Sears agrees to consider revised takeover bid, staving off liquidation for now

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Mr Lampert's hedge fund originally submitted a last-minute bid for Sears valued at $4.4bn (£3.5bn) ahead of the December 28 deadline, to stop the retailer from being liquidated.

Sears Chairman and ESL Investments founder Eddie Lampert will have one more chance to rescue the iconic retail chain from liquidation, a judge ruled on Tuesday. The deal could keep 425 of the stores open. According to lawyers close to the matter, one of the main sticking points was that the $4.4 billion bid, which included $1.3 billion in financing from three financial institutions, didn't include cash.

Now Sears faces full liquidation of its assets if the judge doesn't decide to give Lampert more time to improve his offer, which Reuters' sources say he and his hedge fund, ESL Investments Inc., are attempting to do.

US Bankruptcy Judge Robert Drain in the Southern District of NY, who is presiding over the case, could decide to give Lampert more time to improve his bid, the Reuters sources said, adding that a bankruptcy auction for Sears' assets is not due until January 14.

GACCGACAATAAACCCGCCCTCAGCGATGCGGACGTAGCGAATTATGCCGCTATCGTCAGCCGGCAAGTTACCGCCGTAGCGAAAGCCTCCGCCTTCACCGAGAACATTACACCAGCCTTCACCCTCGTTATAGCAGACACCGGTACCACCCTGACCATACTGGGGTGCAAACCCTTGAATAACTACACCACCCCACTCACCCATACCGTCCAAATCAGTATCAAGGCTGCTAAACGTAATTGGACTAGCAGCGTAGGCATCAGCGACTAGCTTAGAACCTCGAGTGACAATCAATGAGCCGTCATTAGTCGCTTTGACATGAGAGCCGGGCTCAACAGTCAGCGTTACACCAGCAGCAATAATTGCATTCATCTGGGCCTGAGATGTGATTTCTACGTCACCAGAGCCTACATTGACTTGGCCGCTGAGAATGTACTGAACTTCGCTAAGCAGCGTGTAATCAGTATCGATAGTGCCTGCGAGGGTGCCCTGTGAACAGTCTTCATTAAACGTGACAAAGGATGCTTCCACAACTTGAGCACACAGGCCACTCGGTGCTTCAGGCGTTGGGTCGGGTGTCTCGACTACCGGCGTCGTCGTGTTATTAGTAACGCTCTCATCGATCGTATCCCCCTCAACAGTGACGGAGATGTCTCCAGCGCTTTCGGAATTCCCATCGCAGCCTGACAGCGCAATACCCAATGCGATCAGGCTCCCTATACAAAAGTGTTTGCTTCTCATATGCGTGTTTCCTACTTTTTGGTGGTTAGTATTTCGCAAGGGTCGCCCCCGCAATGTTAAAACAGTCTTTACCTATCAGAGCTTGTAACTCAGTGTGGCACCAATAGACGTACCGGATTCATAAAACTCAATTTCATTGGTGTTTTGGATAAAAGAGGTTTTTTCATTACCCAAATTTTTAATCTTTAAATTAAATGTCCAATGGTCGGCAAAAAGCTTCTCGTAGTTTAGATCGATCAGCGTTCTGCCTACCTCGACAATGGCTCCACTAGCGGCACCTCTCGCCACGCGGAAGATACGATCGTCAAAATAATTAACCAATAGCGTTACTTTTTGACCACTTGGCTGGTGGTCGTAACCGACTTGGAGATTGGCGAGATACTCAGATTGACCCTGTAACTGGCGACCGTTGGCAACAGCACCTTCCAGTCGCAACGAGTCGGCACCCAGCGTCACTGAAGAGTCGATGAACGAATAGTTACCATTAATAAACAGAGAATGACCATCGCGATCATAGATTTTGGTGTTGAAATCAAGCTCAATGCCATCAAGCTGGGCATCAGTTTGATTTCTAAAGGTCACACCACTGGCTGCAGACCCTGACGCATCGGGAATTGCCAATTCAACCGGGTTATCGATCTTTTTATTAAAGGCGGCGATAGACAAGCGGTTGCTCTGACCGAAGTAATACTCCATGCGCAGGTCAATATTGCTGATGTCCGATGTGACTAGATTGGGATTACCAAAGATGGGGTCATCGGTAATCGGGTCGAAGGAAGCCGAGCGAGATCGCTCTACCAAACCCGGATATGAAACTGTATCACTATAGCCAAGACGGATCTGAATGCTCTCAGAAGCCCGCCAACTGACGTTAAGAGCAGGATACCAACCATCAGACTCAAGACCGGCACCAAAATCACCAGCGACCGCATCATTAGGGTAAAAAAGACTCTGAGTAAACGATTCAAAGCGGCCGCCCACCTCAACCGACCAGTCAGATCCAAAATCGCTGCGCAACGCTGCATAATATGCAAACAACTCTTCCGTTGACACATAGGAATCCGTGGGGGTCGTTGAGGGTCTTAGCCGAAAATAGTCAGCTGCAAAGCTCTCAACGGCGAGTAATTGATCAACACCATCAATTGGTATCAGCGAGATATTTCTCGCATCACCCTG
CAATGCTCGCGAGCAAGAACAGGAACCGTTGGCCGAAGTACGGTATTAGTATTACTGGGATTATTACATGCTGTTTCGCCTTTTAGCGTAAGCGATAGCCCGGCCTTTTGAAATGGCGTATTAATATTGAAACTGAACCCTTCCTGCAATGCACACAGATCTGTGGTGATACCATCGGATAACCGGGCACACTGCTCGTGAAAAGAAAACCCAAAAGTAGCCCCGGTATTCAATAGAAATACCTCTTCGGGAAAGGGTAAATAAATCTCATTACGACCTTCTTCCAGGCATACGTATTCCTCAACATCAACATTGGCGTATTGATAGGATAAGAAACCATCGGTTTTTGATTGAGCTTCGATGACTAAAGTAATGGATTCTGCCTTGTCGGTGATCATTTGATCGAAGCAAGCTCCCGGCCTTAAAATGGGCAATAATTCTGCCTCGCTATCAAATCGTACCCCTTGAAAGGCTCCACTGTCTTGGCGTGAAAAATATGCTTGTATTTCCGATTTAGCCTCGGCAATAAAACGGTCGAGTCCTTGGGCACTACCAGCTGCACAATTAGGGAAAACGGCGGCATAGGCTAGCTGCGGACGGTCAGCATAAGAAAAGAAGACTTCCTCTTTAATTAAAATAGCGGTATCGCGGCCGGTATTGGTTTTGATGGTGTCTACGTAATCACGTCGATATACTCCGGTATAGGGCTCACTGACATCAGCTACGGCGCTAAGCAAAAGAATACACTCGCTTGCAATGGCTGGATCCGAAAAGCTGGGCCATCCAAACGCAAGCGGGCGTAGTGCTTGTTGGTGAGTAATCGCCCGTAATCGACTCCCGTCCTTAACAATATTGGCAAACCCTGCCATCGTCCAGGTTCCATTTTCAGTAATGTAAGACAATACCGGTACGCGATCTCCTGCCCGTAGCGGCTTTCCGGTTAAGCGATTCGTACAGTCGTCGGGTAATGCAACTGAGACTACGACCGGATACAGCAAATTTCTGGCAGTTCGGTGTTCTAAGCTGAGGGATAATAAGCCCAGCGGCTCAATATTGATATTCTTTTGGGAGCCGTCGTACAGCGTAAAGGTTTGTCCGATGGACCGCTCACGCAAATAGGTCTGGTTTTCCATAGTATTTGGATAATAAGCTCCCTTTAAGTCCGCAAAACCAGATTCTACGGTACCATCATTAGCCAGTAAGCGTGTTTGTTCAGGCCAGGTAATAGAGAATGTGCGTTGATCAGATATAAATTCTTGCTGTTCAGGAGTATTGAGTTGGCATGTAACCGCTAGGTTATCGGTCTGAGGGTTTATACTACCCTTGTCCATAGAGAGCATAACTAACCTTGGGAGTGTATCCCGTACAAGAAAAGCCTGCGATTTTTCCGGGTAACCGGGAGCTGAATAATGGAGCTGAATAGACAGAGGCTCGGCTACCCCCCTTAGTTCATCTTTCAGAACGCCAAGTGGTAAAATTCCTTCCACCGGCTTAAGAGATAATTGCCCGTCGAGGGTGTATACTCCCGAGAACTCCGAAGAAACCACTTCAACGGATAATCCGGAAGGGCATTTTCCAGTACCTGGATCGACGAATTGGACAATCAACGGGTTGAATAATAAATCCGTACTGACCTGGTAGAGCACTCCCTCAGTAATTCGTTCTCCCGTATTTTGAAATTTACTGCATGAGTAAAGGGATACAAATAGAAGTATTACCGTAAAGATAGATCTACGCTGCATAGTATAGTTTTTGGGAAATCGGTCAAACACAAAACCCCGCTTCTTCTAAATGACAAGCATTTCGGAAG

Lampert's bid said he plans to offer jobs to 50,000 Sears and Kmart employees.

Creditors, though, would prefer that Sears liquidate, as Lampert - the firm's former CEO - made a variety of controversial moves during his tenure as chief executive and they would prefer to cut their losses. But itis still possible that those wishing to shutdown the company will bid more for the assets than Lampert is offering, which wouldset the company on the path of shutdown once again rather than remaining in business.

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Even though it has little chance of success, the proposal backed by the young lawmaker has already garnered significant support. It landed her on the front page of the New York Daily News , an image of which Ocasio-Cortez was quick to retweet.

It's not the first frenzied deal Sears has made during its bankruptcy.

The revised deal was reached after days of "virtually round-the-clock negotiations", Sears attorney Ray Schrock told the court.

The creditors have argued that forgiveness of his debt should not be accepted as part of the bid, because Lampert loaned Sears the money when he was CEO.

The costs, which include bills from lawyers and financial advisers, are expected to exceed US$200 million, those sources said.

A hearing is scheduled for Tuesday in bankruptcy court. Without an agreement, Sears faced the possibility of liquidation.